South Florida Business Journal
Budget cuts drive schools’ need for entrepreneurial approach
Kevin Gale, Editor In Chief
Tight budgets are prompting public schools to get more creative, providing business opportunities for private schools, our Critical Conversation panelists say.
Tests scores in public schools are showing progress, but they explained how many students are still falling short of being prepared for college or to make a career choice.
The discussion is part of the Business Journal’s ongoing Critical Conversations series, which has covered topics including health care, banking, manufacturing and the economy.
What follows is an edited transcript of the discussion, which was moderated by senior reporter Brian Bandell.
Q: What is the biggest issue and challenges for your institution?
A: Cecil Kidd, Pembroke Pines campus president, Keiser University: The biggest challenge for all of us is funding issues – finding resources for students to attend. That’s not only their tuition, but working adults are trying to maintain their job and take care of their families.
D. Michael Fields, dean and professor of marketing, Nova Southeastern University ’s H. Wayne Huizenga School of Business and Entrepreneurship: Responding to a changing corporate marketplace – the fact that industry is more demanding in the skill sets they want students to have and making sure we better meet those expectations.
J. David Armstrong, president, Broward College : Having enough facilities to accommodate all the students who want to go to Broward College. I’ve been here four years and enrollment is up 30 percent. Our penetration is much less than Miami-Dade and the state average, but we have the highest utilization rate of any of our state institutions. In our downtown Fort Lauderdale center, we have classes that start at 6:30 a.m. [Days after the panel discussion, BC said it might need to tear down the center to build a more modern facility.]
Kathy Mizereck, executive director, Florida Association of Postsecondary Schools and Colleges: Making the most efficient and effective use of the resources out there – state, federal, local, whatever – to make sure students have access to higher education.
Roberto C. Blanch, chairman, Mater Academy, and attorney, Siegfried Rivera Lenrer De La Torre & Sobel, P.A.: Funding is No. 1. In addition, we have the means and ability to locate some facilities, but we run into roadblocks – be it neighbors that don’t want schools in their backyard or some political or government resistance.
Jeffrey J. Hernandez, CEO, National Academic Educational Partners: Developing the leadership and the instructional staff that is going to be preparing students for postsecondary education. The way we were taught is not the way students need to be prepared and taught these days.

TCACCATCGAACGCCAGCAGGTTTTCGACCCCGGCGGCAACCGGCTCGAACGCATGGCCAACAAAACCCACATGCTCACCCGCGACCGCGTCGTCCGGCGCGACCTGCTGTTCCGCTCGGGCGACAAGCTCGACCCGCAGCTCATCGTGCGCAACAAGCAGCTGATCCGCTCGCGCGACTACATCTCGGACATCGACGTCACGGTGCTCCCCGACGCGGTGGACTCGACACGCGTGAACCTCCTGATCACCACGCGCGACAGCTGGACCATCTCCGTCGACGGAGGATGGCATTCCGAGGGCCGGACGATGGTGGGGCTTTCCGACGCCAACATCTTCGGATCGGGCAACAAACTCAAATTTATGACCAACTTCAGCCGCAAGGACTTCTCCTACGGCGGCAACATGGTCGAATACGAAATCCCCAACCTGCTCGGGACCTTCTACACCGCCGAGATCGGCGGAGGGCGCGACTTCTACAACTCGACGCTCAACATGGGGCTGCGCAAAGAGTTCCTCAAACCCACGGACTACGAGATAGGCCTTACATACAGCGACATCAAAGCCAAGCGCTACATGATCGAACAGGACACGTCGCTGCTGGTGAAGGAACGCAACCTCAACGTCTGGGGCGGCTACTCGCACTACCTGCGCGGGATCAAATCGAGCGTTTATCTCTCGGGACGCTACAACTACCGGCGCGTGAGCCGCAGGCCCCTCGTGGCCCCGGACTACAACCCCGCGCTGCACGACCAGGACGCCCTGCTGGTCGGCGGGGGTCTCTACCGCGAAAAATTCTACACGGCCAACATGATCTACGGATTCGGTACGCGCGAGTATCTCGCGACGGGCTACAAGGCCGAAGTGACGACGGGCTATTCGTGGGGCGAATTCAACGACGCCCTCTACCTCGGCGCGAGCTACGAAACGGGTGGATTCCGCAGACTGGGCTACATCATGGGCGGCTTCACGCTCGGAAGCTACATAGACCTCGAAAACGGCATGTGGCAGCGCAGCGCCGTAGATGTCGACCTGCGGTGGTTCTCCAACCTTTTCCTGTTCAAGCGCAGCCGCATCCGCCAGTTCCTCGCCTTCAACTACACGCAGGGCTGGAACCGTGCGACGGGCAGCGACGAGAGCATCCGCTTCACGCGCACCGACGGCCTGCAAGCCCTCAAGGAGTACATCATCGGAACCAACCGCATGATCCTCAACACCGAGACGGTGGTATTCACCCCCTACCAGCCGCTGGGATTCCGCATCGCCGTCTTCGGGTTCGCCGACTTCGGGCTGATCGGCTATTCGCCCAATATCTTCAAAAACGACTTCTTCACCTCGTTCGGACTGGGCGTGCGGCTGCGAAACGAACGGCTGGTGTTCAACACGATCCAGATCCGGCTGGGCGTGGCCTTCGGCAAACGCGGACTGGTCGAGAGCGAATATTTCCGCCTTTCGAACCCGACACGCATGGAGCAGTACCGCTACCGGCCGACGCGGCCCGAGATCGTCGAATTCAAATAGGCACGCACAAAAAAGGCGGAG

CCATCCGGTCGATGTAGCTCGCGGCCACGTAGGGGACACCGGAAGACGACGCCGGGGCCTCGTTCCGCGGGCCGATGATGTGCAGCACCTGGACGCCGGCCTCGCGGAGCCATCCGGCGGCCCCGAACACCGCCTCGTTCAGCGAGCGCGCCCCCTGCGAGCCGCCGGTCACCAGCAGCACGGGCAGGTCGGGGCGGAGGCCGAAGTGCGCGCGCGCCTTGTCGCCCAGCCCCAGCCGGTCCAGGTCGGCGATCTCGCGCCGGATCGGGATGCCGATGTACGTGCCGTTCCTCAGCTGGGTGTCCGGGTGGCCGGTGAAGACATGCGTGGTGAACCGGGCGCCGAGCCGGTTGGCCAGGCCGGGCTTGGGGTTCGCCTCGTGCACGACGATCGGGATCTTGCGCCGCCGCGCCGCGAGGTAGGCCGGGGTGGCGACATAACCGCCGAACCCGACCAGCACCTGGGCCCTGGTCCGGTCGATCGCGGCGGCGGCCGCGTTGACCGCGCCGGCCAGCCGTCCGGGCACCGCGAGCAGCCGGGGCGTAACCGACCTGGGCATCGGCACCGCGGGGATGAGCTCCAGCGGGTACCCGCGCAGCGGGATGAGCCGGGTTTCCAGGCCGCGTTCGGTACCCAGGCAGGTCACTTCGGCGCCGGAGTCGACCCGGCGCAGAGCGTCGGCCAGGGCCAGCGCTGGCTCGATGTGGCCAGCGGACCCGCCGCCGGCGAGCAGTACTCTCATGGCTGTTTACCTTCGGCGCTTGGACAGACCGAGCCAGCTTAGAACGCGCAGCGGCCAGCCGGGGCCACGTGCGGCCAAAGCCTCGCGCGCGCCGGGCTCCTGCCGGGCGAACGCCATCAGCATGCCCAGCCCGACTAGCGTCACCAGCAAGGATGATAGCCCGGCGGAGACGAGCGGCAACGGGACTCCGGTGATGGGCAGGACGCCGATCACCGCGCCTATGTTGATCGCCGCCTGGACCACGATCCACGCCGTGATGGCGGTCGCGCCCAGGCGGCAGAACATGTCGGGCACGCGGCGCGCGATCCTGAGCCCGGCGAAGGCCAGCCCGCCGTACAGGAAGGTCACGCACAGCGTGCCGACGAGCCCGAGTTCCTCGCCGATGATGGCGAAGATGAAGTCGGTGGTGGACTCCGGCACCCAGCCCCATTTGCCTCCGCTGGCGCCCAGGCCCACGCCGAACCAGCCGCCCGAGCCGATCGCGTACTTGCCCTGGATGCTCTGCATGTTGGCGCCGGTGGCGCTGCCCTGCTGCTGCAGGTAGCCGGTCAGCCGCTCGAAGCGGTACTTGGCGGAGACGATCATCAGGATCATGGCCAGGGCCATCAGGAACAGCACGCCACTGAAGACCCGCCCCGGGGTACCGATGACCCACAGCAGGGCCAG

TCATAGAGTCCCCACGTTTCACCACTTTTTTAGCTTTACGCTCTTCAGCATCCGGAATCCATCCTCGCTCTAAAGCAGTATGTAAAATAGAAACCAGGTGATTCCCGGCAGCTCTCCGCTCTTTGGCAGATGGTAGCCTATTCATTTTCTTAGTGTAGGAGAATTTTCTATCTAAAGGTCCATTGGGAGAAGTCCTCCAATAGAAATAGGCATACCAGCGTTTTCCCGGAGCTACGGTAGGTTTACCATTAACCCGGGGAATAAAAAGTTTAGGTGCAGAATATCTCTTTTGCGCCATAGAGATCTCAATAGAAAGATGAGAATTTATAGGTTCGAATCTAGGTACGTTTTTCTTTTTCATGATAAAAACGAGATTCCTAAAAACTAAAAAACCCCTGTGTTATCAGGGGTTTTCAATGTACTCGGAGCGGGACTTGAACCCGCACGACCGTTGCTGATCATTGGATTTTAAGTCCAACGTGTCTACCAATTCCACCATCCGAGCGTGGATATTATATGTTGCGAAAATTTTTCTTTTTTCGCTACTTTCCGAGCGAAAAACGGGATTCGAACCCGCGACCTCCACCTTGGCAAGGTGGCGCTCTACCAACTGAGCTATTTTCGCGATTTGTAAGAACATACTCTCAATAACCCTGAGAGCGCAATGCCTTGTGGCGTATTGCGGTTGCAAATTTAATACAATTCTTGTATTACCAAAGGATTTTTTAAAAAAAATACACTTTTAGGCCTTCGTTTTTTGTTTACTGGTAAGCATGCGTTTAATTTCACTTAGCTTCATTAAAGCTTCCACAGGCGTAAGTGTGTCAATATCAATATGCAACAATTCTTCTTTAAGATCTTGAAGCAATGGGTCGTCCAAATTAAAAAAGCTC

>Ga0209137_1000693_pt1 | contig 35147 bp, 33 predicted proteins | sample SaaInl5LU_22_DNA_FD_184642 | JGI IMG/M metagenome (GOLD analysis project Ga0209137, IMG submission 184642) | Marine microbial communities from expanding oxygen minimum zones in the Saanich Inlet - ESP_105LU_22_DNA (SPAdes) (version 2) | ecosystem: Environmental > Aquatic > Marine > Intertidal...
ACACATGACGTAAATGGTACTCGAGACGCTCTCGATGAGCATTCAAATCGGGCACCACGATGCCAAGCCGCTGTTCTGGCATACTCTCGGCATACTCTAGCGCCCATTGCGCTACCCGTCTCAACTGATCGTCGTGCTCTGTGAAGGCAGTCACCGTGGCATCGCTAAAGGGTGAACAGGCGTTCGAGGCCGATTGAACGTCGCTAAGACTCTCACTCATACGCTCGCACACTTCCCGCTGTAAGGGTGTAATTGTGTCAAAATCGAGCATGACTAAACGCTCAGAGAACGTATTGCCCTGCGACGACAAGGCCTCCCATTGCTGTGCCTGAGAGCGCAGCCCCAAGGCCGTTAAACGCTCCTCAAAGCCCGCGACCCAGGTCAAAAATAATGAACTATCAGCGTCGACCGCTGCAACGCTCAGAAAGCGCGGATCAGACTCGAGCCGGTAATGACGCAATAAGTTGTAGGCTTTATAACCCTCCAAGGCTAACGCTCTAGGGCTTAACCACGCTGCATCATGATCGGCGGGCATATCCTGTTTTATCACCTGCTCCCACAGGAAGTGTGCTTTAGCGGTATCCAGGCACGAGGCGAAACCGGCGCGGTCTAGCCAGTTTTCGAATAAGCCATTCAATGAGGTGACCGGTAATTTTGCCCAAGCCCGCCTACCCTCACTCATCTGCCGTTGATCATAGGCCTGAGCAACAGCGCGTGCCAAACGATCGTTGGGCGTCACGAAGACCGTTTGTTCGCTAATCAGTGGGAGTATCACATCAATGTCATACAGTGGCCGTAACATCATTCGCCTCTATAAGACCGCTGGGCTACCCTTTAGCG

Amy Padolf, director of education, Fairchild Tropical Botanic Garden: Funding challenges and space challenges. We sit on 83 acres, but most of that is a botanic garden. We are building a science village. [A news release says Fairchild’s five-year vision is to support the Science Village with 10 Ph.D. scientists, 20 Ph.D. students and 40 undergraduate research students.
Q: The Legislature has been cutting funding for education. Has the quality of schools suffered as a result?
A: Fields: I think the running joke is state institutions are going from being state supported to state assisted to state located. It is forcing state institutions to act more like private institutions. They have to be more concerned about endowments and making sure there is a reason to drive a certain program.
Armstrong: I think our quality continues to rise. Our state universities and colleges, like Broward College, are measured in so many different ways, such as SAT scores of freshmen, number of books in the library and endowment. Harvard and the usual ones tend to pop up high on the quality list. We measure by how well we are able to prepare students to assume a career.
We have had to become more entrepreneurial to backfill some of the cuts. So you see UF coming into the community with an executive MBA program. As state funding is cut, it limits the opportunities for STEM [science, technology, engineering, math] programs at universities or other opportunities. We have a list of programs that we’d like to start to help our local businesses.
Kidd: Private-sector schools can fill those voids. We just built a 78,000-square-foot campus off I-75 in Pembroke Pines, and opened a newly relocated facility in Miami. We have the ability to raise private funds, now that we are a not-for-profit.
Mizereck: Our members use private capital to build, lease or buy space and staff, equip it and open programs. Because they are not state supported, they are not as affected by cuts. Our students get financial aid, so we try to stay vigilant.
The universities are beginning to be entrepreneurial and creative. One of the things the University of Florida has done is create a new spring-summer academic year. Students enroll and go in spring and summer, but they won’t be there in the fall. It’s a way to stretch resources better.
Blanch: As far as our schools go, I don’t think there has been a negative impact on quality of education measured by test stores, graduation rates and getting into colleges. But I am worried about how many more cuts you can take and run a good program that assists the kids.
Hernandez: I think, by nature, educators always do more with less. Our tests scores across Florida continue to increase, but the funding has been reduced in all districts. I think we are reaching the point where we have gone as far as we can to streamline things for students. It could cut into opportunities to enrich their academic programs.
More students have to take remediation when they reach college. Closing the achievement gap in high schools is expensive.
Padolf: We have the opportunity to act and help in these situations. At the undergraduate and graduate levels, we offer opportunities such as interacting with our scientists or doing postsecondary education work with scientists in our garden.